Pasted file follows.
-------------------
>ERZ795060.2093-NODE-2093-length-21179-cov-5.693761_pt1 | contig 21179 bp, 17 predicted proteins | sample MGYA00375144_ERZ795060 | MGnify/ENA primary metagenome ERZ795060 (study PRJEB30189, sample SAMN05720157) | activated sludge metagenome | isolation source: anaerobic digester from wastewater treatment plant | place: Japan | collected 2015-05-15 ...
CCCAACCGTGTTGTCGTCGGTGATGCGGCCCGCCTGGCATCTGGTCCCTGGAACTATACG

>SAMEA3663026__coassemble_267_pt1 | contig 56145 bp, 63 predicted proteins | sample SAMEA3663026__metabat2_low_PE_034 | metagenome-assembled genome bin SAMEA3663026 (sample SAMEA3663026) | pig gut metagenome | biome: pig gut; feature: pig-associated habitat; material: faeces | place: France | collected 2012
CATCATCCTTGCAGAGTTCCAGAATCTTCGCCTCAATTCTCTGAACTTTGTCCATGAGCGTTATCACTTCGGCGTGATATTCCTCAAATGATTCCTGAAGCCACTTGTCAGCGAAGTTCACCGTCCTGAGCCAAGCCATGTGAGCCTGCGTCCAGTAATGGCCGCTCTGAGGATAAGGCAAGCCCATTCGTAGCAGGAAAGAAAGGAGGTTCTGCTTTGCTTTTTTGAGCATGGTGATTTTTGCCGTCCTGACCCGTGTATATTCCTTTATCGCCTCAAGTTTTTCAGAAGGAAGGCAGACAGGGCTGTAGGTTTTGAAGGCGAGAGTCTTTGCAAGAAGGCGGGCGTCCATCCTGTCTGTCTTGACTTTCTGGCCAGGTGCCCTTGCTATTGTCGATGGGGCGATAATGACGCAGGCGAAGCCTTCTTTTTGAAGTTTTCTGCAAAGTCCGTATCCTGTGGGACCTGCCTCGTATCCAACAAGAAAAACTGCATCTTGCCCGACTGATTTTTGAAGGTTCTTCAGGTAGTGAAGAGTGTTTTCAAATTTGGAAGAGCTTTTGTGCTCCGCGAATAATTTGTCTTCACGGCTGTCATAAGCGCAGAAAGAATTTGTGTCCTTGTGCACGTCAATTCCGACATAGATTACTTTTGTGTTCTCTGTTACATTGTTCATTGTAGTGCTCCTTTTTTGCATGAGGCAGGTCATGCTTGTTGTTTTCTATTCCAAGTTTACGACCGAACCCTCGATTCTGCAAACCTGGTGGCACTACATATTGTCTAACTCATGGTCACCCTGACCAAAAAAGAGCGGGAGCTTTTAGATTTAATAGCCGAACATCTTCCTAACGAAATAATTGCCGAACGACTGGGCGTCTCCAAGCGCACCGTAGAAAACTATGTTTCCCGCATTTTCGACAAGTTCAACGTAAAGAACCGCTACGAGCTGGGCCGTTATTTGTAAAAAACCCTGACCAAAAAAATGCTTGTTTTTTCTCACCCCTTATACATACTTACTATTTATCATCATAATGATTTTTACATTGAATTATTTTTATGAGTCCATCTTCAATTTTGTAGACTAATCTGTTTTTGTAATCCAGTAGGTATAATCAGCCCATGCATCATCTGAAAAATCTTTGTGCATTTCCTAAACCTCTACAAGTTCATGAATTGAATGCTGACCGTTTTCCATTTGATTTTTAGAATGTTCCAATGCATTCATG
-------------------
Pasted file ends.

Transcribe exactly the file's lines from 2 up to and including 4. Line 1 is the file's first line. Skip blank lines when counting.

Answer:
CCCAACCGTGTTGTCGTCGGTGATGCGGCCCGCCTGGCATCTGGTCCCTGGAACTATACG

>SAMEA3663026__coassemble_267_pt1 | contig 56145 bp, 63 predicted proteins | sample SAMEA3663026__metabat2_low_PE_034 | metagenome-assembled genome bin SAMEA3663026 (sample SAMEA3663026) | pig gut metagenome | biome: pig gut; feature: pig-associated habitat; material: faeces | place: France | collected 2012
CATCATCCTTGCAGAGTTCCAGAATCTTCGCCTCAATTCTCTGAACTTTGTCCATGAGCGTTATCACTTCGGCGTGATATTCCTCAAATGATTCCTGAAGCCACTTGTCAGCGAAGTTCACCGTCCTGAGCCAAGCCATGTGAGCCTGCGTCCAGTAATGGCCGCTCTGAGGATAAGGCAAGCCCATTCGTAGCAGGAAAGAAAGGAGGTTCTGCTTTGCTTTTTTGAGCATGGTGATTTTTGCCGTCCTGACCCGTGTATATTCCTTTATCGCCTCAAGTTTTTCAGAAGGAAGGCAGACAGGGCTGTAGGTTTTGAAGGCGAGAGTCTTTGCAAGAAGGCGGGCGTCCATCCTGTCTGTCTTGACTTTCTGGCCAGGTGCCCTTGCTATTGTCGATGGGGCGATAATGACGCAGGCGAAGCCTTCTTTTTGAAGTTTTCTGCAAAGTCCGTATCCTGTGGGACCTGCCTCGTATCCAACAAGAAAAACTGCATCTTGCCCGACTGATTTTTGAAGGTTCTTCAGGTAGTGAAGAGTGTTTTCAAATTTGGAAGAGCTTTTGTGCTCCGCGAATAATTTGTCTTCACGGCTGTCATAAGCGCAGAAAGAATTTGTGTCCTTGTGCACGTCAATTCCGACATAGATTACTTTTGTGTTCTCTGTTACATTGTTCATTGTAGTGCTCCTTTTTTGCATGAGGCAGGTCATGCTTGTTGTTTTCTATTCCAAGTTTACGACCGAACCCTCGATTCTGCAAACCTGGTGGCACTACATATTGTCTAACTCATGGTCACCCTGACCAAAAAAGAGCGGGAGCTTTTAGATTTAATAGCCGAACATCTTCCTAACGAAATAATTGCCGAACGACTGGGCGTCTCCAAGCGCACCGTAGAAAACTATGTTTCCCGCATTTTCGACAAGTTCAACGTAAAGAACCGCTACGAGCTGGGCCGTTATTTGTAAAAAACCCTGACCAAAAAAATGCTTGTTTTTTCTCACCCCTTATACATACTTACTATTTATCATCATAATGATTTTTACATTGAATTATTTTTATGAGTCCATCTTCAATTTTGTAGACTAATCTGTTTTTGTAATCCAGTAGGTATAATCAGCCCATGCATCATCTGAAAAATCTTTGTGCATTTCCTAAACCTCTACAAGTTCATGAATTGAATGCTGACCGTTTTCCATTTGATTTTTAGAATGTTCCAATGCATTCATG